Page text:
Bonita Springs Mayor Ben Nelson disagrees with Rodrigues’ take on the issue.
“I can’t help but believe they’re aware we’re not real happy about it,” Nelson said. “This is pretty repugnant to happen to any city. Moreso, to make this somehow retroactive to where it wipes out any existing ordinances that are relating to that, I’m not sure I’ve seen that even happen before. We expected something to come out of this, but this seems kind of aimed at what we did.”
“We’ve worked really well with the Senator (Richter) and Representative (Rodrigues) in the past on quite a few different issues,” Nelson said, and he did have a brief phone discussion with Rodrigues on Monday, September 21. He noted that they respectfully disagreed on how much sovereignty a municipality should be able to exercise in situations like these. “I’m hoping that we’ll work through this, too, and allow these city’s ordinances to stay intact.”
“We’re a municipality, in an urban area,” Nelson said. “Do you really think we shouldn’t have a say? Fracking really should come within the realm of a municipality’s ability to regulate. That’s not asking a lot.”
“We thought we had the ability and right to do what we did, and we clearly did,” Nelson said, even though he thought that fracking would never take place within his City’s limits. His aim for the ban was to remove uncertainty that could be caused by speculation. “If people want to move somewhere, and there’s speculation that we may one day have fracking within our community, maybe they won’t move here.”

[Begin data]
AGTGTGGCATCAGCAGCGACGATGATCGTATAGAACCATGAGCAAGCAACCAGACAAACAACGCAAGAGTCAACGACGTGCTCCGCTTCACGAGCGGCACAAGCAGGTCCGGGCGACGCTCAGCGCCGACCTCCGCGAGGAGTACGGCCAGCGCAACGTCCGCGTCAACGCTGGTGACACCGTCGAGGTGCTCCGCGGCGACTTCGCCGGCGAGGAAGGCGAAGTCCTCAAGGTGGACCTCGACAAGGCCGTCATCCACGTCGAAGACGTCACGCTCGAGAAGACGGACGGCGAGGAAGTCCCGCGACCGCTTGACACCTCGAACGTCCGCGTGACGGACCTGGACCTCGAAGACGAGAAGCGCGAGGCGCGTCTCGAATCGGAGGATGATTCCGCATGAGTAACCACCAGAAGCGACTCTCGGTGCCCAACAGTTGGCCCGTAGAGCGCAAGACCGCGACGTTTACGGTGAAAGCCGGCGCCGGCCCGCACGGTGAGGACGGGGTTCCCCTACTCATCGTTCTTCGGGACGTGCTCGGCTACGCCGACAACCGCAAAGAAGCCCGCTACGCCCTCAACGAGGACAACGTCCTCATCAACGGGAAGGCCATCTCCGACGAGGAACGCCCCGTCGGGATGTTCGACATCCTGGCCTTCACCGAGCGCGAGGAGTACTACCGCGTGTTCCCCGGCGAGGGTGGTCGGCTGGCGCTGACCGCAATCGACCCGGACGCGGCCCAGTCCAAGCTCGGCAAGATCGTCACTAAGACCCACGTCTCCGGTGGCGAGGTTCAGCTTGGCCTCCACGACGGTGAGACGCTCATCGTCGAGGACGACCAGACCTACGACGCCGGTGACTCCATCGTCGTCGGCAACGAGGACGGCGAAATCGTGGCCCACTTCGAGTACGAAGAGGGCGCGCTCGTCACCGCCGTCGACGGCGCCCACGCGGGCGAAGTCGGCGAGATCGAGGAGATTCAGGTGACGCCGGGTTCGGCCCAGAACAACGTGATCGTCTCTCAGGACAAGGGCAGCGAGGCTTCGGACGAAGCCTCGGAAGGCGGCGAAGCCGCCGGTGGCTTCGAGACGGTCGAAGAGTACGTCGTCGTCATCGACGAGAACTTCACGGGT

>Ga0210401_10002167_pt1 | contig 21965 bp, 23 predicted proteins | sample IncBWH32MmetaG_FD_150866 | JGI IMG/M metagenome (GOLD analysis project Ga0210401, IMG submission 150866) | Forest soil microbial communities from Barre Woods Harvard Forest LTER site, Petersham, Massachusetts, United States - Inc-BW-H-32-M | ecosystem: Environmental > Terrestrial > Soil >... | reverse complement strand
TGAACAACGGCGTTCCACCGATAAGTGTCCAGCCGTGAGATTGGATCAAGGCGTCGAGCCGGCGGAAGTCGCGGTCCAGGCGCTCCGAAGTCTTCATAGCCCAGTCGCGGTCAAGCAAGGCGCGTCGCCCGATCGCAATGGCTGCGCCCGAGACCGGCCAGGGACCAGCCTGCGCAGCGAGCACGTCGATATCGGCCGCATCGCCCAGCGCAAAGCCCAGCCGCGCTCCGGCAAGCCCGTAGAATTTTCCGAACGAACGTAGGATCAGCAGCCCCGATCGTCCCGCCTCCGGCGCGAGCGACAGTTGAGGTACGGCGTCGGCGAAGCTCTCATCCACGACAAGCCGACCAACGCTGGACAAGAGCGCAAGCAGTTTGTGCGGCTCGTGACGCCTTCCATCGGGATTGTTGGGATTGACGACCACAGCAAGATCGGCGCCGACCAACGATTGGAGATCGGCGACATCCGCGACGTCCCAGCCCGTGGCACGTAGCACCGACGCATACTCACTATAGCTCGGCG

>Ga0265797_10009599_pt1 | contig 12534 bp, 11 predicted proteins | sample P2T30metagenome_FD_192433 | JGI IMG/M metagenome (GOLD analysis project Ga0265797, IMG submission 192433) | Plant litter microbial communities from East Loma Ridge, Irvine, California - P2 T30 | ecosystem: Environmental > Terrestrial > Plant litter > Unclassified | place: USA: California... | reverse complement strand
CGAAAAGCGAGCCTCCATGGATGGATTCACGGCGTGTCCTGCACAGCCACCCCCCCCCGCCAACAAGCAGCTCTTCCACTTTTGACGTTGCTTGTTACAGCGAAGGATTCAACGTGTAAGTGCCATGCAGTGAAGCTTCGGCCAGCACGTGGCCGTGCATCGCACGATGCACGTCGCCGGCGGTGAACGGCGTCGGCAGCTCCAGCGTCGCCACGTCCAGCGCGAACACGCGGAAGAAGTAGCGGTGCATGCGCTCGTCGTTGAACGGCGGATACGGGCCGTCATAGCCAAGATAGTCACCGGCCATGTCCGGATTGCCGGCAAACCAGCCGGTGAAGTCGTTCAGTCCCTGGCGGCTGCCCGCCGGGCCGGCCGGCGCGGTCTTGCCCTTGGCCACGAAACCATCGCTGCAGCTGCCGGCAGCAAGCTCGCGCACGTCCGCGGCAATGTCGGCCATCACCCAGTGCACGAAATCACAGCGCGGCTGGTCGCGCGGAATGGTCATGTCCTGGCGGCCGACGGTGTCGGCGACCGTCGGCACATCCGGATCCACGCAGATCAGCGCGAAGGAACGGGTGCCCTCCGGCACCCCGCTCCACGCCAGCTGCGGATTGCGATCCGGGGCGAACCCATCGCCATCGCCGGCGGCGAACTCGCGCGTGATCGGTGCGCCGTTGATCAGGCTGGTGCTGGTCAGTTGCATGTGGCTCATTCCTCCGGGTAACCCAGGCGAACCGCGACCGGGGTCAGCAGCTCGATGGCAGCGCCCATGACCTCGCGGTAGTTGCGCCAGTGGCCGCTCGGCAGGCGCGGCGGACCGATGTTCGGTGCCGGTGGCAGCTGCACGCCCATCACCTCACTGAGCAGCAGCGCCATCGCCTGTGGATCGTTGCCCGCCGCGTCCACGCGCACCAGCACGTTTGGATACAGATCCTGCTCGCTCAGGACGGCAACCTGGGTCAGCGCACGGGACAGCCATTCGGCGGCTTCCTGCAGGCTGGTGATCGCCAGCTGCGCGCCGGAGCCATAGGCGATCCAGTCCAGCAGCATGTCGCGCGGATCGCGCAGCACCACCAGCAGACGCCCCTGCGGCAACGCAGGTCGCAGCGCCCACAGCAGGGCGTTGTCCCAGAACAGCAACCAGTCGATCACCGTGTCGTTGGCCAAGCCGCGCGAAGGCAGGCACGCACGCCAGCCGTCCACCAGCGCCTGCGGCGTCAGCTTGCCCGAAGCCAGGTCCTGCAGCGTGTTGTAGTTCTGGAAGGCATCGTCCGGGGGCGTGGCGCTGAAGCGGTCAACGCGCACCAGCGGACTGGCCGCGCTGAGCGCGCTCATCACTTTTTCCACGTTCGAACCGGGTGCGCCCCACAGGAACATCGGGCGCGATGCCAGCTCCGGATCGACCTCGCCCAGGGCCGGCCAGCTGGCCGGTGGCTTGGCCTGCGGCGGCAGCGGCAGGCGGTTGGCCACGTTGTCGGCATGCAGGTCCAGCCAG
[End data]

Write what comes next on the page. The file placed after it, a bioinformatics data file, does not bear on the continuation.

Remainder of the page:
Nelson feels that a debate still needs to take place on the issues of municipal needs versus the needs of the state, but says that the debate in regards to fracking in Bonita Springs “is over.”
John Scott, Group Chair of the Sierra Club Calusa Group, was also concerned about the bill’s language and what it may mean to municipalities in Florida.
“It actually has stronger language than last session’s bill in eliminating home rule,” Scott said. “You know how people talk about states’ rights, and there should be a same type of thing with local rights. We shouldn’t be told by the state that we can’t ban a particular extraction practice in a community if we don’t want it, and obviously fracking and using acid in stimulation are really bad environmental practices that could affect our drinking water.”
“If you toxify an aquifer, you can’t clean it up,” Scott said, referring to the potential harm chemicals used in fracking could cause if they leaked into drinking water supplies.
In terms of state authority versus municipal authority, Scott was skeptical about the state’s desire to give proper oversight to any fracking projects.
“It’s all well and good if the state would deny permits, but if you checked the number of permits submitted, 39 have been applied for and 37 have been approved,” Scott said. “The state rubber stamps them. If we had a strong state-level DEP that took this matter seriously, it wouldn’t be such a problem.”
By Trent Townsend